CFD Research exploring environment effects on weapon systems, sensors

CFD Research exploring environment effects on weapon systems, sensors

HUNTSVILLE, Ala. (WAFF) - A diverse, homegrown company in Huntsville has landed a new contract to do some very interesting work for the Army on the effect of weather on weapons.

CFD Research is working on a five-year, $50 million contract from the U.S. Army Contracting Command. They're evaluating environment and weather effects on weapon systems, sensors, and hypersonic vehicles.

“We’ll be investigating the effects of weather on radar systems, on the flight of a high speed vehicle, the way rain impacts performance of a weapon system and the way it impacts the effectiveness of the delivered weapon. Primarily, we’re talking about missiles and the systems around those that allow them to fly,” explained Steve Cayson, chief operating officer.

Computational models and solvers will be developed that provide insight into aerodynamics and phenomena that occur during hypersonic flight, such as boundary layer transition and material ablation.

Software models will be validated using laboratory and field tests to ensure that results agree with physical measurements.

“As part of this contract, we’re analyzing the impact of hydrometeors on missile flight. What that means is, raindrops, ice, hail within a cloud and how that affects objects as they fly through our atmosphere, such as missile flight or missile trajectory,” said Elise Schultz, research meteorologist.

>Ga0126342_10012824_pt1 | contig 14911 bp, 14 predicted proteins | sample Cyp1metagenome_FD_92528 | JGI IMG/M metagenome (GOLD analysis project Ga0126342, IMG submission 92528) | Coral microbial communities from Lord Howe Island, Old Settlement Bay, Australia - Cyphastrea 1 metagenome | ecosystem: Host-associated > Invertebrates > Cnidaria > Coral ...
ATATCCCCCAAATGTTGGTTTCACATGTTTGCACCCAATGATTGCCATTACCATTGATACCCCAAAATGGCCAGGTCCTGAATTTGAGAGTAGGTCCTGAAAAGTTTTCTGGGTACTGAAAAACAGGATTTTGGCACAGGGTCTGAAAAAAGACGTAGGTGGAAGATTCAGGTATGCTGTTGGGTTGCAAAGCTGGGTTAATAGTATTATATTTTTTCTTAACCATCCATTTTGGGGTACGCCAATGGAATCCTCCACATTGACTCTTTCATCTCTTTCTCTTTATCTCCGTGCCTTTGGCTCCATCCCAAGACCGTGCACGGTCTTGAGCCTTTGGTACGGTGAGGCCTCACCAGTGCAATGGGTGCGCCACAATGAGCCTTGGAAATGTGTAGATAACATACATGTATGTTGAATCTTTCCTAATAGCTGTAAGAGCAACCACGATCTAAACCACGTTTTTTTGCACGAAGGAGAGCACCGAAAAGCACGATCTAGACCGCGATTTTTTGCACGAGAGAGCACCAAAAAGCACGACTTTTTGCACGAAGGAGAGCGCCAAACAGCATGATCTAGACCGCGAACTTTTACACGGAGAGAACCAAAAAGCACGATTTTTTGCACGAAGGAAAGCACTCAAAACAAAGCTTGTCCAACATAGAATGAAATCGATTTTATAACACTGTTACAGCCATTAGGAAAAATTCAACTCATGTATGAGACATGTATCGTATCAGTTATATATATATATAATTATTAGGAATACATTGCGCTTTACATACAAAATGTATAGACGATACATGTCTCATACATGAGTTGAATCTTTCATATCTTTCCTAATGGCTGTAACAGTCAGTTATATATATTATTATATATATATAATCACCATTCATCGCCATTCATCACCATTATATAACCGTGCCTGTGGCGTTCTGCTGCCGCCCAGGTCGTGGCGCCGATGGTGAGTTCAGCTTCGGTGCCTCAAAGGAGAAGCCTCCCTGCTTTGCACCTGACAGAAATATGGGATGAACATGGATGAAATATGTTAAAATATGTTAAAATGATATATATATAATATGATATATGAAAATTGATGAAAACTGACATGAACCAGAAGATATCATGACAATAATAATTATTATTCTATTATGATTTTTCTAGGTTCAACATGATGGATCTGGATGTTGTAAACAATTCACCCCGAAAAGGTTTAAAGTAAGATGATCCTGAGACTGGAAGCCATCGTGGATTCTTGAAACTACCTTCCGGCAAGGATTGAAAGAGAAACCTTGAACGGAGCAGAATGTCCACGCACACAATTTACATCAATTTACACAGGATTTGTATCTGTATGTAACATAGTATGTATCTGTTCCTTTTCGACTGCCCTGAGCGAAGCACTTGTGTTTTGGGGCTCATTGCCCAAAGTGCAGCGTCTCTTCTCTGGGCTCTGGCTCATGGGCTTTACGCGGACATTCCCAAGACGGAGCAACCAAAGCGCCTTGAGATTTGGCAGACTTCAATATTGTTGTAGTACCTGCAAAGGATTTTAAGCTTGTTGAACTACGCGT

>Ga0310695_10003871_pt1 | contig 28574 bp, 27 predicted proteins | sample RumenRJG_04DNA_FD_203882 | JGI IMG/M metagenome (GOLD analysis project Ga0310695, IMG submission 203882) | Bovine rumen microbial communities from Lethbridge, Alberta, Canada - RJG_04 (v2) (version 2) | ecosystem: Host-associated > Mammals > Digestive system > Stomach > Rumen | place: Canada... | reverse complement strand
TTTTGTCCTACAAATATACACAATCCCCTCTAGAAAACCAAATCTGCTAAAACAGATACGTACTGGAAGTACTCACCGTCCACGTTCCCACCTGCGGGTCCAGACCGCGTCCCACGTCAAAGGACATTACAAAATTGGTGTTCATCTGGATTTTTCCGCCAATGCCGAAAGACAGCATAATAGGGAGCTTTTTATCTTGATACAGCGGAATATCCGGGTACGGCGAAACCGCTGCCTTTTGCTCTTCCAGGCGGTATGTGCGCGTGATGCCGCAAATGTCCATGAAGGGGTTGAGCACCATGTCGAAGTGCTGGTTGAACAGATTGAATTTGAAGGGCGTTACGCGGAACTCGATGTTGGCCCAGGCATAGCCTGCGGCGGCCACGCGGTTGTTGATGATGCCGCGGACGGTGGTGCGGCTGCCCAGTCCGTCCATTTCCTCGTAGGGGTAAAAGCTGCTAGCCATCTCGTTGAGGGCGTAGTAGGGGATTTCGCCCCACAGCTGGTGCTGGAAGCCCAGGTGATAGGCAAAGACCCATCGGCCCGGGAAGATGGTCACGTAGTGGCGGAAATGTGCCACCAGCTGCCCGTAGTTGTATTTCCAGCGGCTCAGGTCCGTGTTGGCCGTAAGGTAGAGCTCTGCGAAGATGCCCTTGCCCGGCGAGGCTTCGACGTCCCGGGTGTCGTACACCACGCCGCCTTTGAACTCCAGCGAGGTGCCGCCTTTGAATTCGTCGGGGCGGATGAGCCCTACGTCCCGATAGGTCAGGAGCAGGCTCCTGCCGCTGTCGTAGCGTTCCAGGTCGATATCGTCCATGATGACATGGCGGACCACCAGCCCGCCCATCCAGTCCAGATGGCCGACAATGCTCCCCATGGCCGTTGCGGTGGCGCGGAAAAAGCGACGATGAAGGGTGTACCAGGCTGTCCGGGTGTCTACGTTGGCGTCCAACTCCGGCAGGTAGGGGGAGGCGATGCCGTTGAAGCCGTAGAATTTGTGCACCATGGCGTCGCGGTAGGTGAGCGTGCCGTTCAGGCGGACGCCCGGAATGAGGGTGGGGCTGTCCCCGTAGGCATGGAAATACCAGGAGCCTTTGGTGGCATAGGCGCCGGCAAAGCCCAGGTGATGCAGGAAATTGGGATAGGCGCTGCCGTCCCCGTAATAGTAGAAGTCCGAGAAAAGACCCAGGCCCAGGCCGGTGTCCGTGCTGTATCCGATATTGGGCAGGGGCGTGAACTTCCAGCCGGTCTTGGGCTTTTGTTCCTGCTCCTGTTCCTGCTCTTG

“It’s an opportunity for us to continue to develop new technologies and tools to analyze high speed vehicles flying through weather and what that impact is on the vehicle and its performance,” added Conrad Patton, research engineer.

Huntsville-based companies Integration Innovation, Inc. (i3) and IERUS Technologies join CFD Research as subcontractors for this award. CFD Research says they're prepared to find solutions to hard problems that have a real impact for our troops and our nation.

“We can help build better weather prediction tools to help our war fighters assess and plan to better optimize their operations and mission planning,” Schultz stated.

“This is the largest award in our company history, followed on the tail of another significant award a month ago of $15 million to do energy investigations. We’re very happy and excited about this opportunity,” Cayson added.

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